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About a year before his death in 1946, the Metropolitan Eulogius returned with all his parishes to the Russian Orthodox Church and again became exarch of the Moscow patriarchate. However, after his death, Metropolitan [[Seraphin (Loukianov)]] was appointed the new exarch of the Moscow Patriarchate. A large number of parishes, contesting Archbishop Seraphin, again broke from the mother Church. These parishes have become the current exarchate of the Russian parishes in Western Europe of the Patriarchate of Constantinople.
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==Sources==
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* ''The Russian Church Under the Soviet Regime, 1917-1982'' - By Dimitry Pospielovsky (1984) SVP ISBN:0881410330
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*[http://www.egliserusse.eu/Quelques-mots-sur-le-diocese-de-Chersonese_a15.html Quelques mots sur le diocèse de Chersonèse] -  A few words about the Diocese of Chersonese (French) 
  
 
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Revision as of 08:56, April 18, 2008

Metropolitan Eulogius (Georgievsky) of Paris (also rendered Evlogy, Euloge, and Eulogios) was a bishop of the Russian Orthodox diaspora during the tragic transition brought upon by the Bolshevik Revolution of 1917.

Under his leadership, the Russian Orthodox Exarchate in Western Europe was established. During most of his episcopate, he served under the omophorion of the Ecumenical Patriarch. However, because he decided, along with the Metropolia (subsequently the Orthodox Church in America), to pursue autonomy from Moscow independently of the Karlovtsy Synod (ROCOR), his legacy is viewed as good or bad depending upon which jurisdiction is speaking. He was influential in founding the St. Sergius Orthodox Theological Institute (Paris, France), which in turn was formative in the life of the Orthodox Church in America and the founding of St. Vladimir's Orthodox Theological Seminary (Crestwood, New York). Spiritually, one may count among his descendants Metropolitan Anthony Bloom, Protopresbyters Alexander Schmemann, Georges Florovsky, and John Meyendorff, Saint Mary Skobtsova.

Metropolitan Eulogius was appointed by Patriarch Tikhon in 1921 as the representative of the Patriarchate of Moscow in Western Europe. He sat in with the bishops of Karlovtsy Synod at this time.

In 1927 Eulogius broke with the Karlovtsy Synod and was subsequently condemned by them, splitting the Russian emigrant community in Western Europe. But Metropolitan Eulogius’s feeling was that because he was appointed the Moscow Patriarch to his position, that he and his flock were in the same situation as the refugees of the Karlovtsy Synod.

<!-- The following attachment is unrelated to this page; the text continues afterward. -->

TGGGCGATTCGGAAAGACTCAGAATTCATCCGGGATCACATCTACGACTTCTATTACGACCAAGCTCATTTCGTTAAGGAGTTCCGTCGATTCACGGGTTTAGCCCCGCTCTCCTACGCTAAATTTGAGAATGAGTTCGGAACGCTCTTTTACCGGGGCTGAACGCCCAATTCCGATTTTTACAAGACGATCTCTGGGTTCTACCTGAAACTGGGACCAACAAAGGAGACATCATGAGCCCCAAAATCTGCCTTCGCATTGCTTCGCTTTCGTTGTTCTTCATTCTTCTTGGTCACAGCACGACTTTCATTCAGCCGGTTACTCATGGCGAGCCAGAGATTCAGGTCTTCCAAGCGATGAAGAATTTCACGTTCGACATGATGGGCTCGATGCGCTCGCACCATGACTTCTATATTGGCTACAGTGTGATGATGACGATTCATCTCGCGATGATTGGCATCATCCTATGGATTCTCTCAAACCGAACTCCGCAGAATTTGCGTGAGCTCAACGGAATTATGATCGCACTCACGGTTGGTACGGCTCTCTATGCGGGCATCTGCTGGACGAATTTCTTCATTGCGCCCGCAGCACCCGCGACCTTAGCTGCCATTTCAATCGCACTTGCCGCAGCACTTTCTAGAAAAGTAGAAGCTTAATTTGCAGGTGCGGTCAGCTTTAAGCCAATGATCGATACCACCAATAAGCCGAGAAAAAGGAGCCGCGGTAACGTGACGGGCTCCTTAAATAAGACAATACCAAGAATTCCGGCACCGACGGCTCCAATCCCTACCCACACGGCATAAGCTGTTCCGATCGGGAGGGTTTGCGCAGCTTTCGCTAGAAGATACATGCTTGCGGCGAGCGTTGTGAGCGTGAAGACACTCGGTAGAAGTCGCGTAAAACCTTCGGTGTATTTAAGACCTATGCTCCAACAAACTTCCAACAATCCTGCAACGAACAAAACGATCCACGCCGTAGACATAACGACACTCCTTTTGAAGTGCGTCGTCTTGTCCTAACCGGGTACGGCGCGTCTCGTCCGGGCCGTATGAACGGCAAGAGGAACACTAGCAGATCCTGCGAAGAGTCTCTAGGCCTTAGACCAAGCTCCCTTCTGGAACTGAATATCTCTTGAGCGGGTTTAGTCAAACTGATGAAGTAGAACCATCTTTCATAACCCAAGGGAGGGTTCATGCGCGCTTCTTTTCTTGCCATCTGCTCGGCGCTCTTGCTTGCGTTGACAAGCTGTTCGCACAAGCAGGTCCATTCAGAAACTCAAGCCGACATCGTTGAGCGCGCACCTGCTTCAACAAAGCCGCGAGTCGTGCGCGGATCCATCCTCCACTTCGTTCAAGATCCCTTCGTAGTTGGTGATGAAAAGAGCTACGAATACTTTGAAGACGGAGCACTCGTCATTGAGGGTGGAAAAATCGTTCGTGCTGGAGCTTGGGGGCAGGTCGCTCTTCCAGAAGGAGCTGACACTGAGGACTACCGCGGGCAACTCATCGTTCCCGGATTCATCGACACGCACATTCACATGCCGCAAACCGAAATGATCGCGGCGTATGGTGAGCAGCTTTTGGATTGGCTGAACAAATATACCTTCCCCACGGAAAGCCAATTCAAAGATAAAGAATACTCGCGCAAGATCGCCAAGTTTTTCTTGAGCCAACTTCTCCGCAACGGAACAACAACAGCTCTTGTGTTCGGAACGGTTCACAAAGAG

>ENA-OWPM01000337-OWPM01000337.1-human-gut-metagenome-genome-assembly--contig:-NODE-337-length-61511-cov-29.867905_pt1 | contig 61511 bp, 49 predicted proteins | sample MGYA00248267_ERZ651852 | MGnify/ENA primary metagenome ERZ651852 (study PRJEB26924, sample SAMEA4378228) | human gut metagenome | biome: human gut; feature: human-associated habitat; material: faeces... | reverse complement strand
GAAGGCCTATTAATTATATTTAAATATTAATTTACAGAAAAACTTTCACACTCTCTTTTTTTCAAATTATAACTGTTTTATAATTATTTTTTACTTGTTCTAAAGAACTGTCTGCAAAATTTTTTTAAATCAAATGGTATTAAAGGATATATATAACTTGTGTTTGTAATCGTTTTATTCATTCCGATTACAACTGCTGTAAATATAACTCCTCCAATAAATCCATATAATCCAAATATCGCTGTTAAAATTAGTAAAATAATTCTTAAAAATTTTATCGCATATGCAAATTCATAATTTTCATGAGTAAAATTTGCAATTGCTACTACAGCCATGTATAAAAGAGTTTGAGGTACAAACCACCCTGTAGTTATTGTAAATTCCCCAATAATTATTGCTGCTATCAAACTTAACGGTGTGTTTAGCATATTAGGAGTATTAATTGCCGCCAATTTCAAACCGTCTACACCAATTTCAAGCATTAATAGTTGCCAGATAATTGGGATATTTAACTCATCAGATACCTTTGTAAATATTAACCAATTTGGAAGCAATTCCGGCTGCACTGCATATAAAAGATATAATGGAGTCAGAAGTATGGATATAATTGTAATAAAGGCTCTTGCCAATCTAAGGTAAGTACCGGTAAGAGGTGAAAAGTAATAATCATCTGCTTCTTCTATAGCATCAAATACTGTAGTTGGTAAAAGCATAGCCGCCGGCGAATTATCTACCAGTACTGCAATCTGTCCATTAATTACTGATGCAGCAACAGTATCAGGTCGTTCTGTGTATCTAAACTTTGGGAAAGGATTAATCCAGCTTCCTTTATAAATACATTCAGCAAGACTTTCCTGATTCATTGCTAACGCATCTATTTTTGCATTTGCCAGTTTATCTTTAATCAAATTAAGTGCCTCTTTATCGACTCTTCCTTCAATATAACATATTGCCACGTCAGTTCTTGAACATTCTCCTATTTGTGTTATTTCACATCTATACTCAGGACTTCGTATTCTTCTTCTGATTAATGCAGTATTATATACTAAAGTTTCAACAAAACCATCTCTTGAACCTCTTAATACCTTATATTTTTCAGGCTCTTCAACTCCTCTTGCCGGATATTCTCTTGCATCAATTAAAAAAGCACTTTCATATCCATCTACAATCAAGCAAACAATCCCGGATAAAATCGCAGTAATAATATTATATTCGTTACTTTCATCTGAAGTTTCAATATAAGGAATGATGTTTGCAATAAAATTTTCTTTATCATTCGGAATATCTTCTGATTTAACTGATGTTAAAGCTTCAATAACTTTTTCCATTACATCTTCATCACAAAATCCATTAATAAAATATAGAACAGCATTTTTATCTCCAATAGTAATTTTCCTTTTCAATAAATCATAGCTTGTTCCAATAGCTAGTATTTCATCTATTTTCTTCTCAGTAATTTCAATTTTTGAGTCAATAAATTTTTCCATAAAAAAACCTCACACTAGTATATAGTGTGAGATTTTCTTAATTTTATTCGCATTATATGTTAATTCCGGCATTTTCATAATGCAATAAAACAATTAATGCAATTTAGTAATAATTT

In 1930, after taking part in a prayer service in London in supplication for Christians suffering under the Soviets, Eulogius was removed from office by Metr. Sergius (Stragorodsky), then locum tenens of the Patriarchate of Moscow and replaced. Most of Eulogius’s parishes remained loyal to him, however, as they were generally against the Soviet government. Eulogius then petitioned Ecumenical Patriarch Photius II to be received under his canonical care and was received in 1931, becoming an exarchate of the Ecumenical Patriarchate.

About a year before his death in 1946, the Metropolitan Eulogius returned with all his parishes to the Russian Orthodox Church and again became exarch of the Moscow patriarchate. However, after his death, Metropolitan Seraphin (Loukianov) was appointed the new exarch of the Moscow Patriarchate. A large number of parishes, contesting Archbishop Seraphin, again broke from the mother Church. These parishes have become the current exarchate of the Russian parishes in Western Europe of the Patriarchate of Constantinople.

Sources


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Succession box:
Eulogius (Georgievsky) of Paris
Preceded by:
?
Bishop of Vilnius (Moscow Exarchate of Western Europe)
1921-1930
Succeeded by:
Eleutherius
Preceded by:
?
Archbishop of the Russian Orthodox Exarchate in Western Europe
1931-1945
Succeeded by:
Vladimir
Preceded by:
?
Metropolitan of Paris
Exarch of Western Europe (Moscow)

1945-1946
Succeeded by:
Seraphin